Figure 5. LC-MS/MS-based quantitative analysis of the kaempferol derivatives (KMHex: kaempferol-O-malonylhexoside, KHex: kaempferol-O-hexoside, KMHex2: kaempferol-O-malonylhexoside isomer, KHexU: kaempferol-O-hexoside-uronide, KdHex: kaempferol-O-dihexoside, KAHex: kaempferol-O-acetylhexoside, KU: kaempferol-O-uronide) retrieved in the leaf extracts of the three cultivars of C. envidia. The compounds were quantified as kaempferol.
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Figure 6. C. endivia leaves extracts’ H2O2 scavenging activity. H2O2 concentration measured through HRP enzymatic assay after incubation with different concentrations of C. endivia extracts is shown. Positive control is represented by the enzymatic assay in the absence of natural extracts and negative control was performed with a previous incubation of the reaction mixture with catalase to obtain H2O2 degradation.
Figure 6. C. endivia leaves extracts’ H2O2 scavenging activity. H2O2 concentration measured through HRP enzymatic assay after incubation with different concentrations of C. endivia extracts is shown. Positive control is represented by the enzymatic assay in the absence of natural extracts and negative control was performed with a previous incubation of the reaction mixture with catalase to obtain H2O2 degradation.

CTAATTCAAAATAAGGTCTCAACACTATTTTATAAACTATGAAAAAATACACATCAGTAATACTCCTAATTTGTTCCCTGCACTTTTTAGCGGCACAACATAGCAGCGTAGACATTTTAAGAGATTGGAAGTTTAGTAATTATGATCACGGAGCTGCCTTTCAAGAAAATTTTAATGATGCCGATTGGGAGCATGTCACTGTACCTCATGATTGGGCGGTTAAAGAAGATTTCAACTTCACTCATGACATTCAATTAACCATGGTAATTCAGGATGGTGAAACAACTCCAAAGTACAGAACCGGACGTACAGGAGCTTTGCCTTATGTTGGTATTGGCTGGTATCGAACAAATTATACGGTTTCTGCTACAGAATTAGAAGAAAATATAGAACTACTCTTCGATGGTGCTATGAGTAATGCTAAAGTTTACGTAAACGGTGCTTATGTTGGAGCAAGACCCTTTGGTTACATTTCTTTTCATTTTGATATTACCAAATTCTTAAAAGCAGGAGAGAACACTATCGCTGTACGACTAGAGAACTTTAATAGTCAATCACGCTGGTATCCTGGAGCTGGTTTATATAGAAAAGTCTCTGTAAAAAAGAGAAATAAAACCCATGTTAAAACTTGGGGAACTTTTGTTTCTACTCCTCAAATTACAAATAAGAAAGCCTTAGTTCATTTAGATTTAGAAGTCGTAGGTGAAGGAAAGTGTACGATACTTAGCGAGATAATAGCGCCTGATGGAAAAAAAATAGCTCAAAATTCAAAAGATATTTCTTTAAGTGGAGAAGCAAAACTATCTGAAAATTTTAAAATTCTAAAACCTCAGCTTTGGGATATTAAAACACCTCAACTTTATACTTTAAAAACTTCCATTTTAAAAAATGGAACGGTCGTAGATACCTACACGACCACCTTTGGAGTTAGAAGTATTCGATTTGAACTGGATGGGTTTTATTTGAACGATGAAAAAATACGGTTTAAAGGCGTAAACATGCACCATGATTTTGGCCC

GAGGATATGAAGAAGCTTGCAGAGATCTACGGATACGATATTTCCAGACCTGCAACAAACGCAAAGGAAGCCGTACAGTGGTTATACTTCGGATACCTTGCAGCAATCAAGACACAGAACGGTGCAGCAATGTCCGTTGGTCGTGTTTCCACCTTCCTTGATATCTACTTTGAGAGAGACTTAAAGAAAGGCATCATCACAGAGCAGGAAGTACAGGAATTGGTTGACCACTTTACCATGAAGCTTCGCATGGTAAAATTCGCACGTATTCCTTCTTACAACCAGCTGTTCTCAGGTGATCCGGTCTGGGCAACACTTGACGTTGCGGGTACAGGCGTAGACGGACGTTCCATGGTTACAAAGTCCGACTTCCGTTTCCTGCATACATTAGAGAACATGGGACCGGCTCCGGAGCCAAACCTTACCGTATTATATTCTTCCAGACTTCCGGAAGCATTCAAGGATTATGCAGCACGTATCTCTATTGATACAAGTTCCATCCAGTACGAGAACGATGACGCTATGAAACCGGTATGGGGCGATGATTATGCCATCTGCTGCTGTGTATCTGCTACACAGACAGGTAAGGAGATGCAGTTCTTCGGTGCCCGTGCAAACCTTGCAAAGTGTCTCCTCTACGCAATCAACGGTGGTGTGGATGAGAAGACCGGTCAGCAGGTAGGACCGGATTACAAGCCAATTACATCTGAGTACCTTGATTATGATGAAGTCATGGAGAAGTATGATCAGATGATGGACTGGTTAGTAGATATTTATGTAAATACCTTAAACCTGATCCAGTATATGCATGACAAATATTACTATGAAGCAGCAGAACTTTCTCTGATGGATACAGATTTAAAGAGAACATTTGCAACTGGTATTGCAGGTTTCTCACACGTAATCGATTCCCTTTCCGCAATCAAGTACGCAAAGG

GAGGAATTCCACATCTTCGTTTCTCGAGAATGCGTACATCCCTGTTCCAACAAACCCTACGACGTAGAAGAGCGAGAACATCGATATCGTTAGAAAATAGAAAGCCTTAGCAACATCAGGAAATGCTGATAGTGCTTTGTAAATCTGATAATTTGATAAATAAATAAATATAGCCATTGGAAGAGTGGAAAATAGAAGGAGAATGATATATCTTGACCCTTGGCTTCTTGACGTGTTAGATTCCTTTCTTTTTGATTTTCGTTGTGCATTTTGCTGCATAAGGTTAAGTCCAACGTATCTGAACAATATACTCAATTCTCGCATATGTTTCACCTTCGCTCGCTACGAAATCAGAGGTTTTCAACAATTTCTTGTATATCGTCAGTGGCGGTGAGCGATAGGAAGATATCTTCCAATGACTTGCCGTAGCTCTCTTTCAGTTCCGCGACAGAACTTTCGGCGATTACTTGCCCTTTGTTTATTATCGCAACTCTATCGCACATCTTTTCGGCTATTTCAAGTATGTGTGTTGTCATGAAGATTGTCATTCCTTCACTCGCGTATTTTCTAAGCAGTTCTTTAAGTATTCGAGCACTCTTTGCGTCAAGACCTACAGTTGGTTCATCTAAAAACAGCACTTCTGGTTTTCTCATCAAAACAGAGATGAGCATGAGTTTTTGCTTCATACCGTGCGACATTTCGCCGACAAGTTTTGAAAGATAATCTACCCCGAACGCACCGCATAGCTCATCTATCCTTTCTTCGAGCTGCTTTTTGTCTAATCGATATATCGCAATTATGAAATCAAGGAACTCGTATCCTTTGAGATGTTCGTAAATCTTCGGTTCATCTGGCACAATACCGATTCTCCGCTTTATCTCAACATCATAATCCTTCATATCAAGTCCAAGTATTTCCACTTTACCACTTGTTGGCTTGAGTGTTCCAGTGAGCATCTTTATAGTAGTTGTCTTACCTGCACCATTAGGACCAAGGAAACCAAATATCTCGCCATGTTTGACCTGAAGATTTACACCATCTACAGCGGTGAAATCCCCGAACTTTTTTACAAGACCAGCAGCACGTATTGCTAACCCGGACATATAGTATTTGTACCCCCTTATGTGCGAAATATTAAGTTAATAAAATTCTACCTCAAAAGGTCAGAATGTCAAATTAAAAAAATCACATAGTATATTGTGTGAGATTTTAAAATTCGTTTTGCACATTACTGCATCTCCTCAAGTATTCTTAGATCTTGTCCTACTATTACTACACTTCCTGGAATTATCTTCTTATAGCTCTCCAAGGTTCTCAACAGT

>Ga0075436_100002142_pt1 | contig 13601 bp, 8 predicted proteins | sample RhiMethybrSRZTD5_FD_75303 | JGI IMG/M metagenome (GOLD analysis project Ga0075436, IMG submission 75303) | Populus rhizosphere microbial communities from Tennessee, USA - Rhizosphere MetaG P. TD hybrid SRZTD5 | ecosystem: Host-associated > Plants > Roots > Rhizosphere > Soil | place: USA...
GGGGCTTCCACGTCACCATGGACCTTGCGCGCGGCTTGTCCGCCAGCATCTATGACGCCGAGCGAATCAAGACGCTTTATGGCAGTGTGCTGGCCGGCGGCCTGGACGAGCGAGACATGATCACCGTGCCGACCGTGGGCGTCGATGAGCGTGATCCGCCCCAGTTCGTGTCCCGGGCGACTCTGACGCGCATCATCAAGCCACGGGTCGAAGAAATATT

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Figure 7. (A) Cellular antioxidant activity (CAA) of ‘Leonida’, ‘Performance’, and ‘Capriccio’ on THP-1-derived macrophage M0 cells at the concentration of 100 μg/mL. (B) Cellular Antioxidant Activity (CAA) of C. endivia cultivars ‘Leonida’ on THP-1-derived macrophage M0 cells at the concentration of 50–100 μg/mL.
Figure 7. (A) Cellular antioxidant activity (CAA) of ‘Leonida’, ‘Performance’, and ‘Capriccio’ on THP-1-derived macrophage M0 cells at the concentration of 100 μg/mL. (B) Cellular Antioxidant Activity (CAA) of C. endivia cultivars ‘Leonida’ on THP-1-derived macrophage M0 cells at the concentration of 50–100 μg/mL.
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Figure 8. Effect of ‘Leonida’, ‘Performance’, and ‘Capriccio’ extracts on SOD enzymatic activity in THP-1-derived macrophage M0 cells at a concentration of 100 μg/mL.
Figure 8. Effect of ‘Leonida’, ‘Performance’, and ‘Capriccio’ extracts on SOD enzymatic activity in THP-1-derived macrophage M0 cells at a concentration of 100 μg/mL.
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Figure 9. Western blot of ‘Leonida’, ‘Performance’, and ‘Capriccio’ tested at the concentration of 50–100 µg/mL on THP-1-derived M0 in the presence of Free Radical Initiator.
Figure 9. Western blot of ‘Leonida’, ‘Performance’, and ‘Capriccio’ tested at the concentration of 50–100 µg/mL on THP-1-derived M0 in the presence of Free Radical Initiator.